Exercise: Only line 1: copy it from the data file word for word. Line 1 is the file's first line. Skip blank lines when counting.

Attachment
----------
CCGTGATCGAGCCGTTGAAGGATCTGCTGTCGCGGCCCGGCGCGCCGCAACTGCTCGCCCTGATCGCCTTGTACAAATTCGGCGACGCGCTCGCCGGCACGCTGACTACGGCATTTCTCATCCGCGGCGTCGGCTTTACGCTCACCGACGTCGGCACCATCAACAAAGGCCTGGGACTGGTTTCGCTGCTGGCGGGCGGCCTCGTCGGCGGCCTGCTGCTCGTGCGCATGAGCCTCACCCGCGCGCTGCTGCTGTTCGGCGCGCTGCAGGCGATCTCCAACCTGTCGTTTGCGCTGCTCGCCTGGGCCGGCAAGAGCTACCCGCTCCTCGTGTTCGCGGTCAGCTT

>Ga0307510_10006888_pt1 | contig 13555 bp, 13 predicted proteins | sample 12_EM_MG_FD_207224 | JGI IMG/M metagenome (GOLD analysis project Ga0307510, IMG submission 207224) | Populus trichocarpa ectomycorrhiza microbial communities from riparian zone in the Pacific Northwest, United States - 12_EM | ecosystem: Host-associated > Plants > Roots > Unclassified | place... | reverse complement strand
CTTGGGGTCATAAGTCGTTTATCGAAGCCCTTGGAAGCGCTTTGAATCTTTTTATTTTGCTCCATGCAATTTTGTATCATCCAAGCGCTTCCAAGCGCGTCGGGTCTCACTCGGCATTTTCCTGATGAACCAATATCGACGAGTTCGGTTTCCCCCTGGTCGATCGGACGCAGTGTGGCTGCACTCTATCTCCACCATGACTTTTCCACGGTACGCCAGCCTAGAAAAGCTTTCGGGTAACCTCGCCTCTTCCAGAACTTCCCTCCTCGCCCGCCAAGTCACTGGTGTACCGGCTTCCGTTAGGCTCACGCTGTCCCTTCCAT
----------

CCGTGATCGAGCCGTTGAAGGATCTGCTGTCGCGGCCCGGCGCGCCGCAACTGCTCGCCCTGATCGCCTTGTACAAATTCGGCGACGCGCTCGCCGGCACGCTGACTACGGCATTTCTCATCCGCGGCGTCGGCTTTACGCTCACCGACGTCGGCACCATCAACAAAGGCCTGGGACTGGTTTCGCTGCTGGCGGGCGGCCTCGTCGGCGGCCTGCTGCTCGTGCGCATGAGCCTCACCCGCGCGCTGCTGCTGTTCGGCGCGCTGCAGGCGATCTCCAACCTGTCGTTTGCGCTGCTCGCCTGGGCCGGCAAGAGCTACCCGCTCCTCGTGTTCGCGGTCAGCTT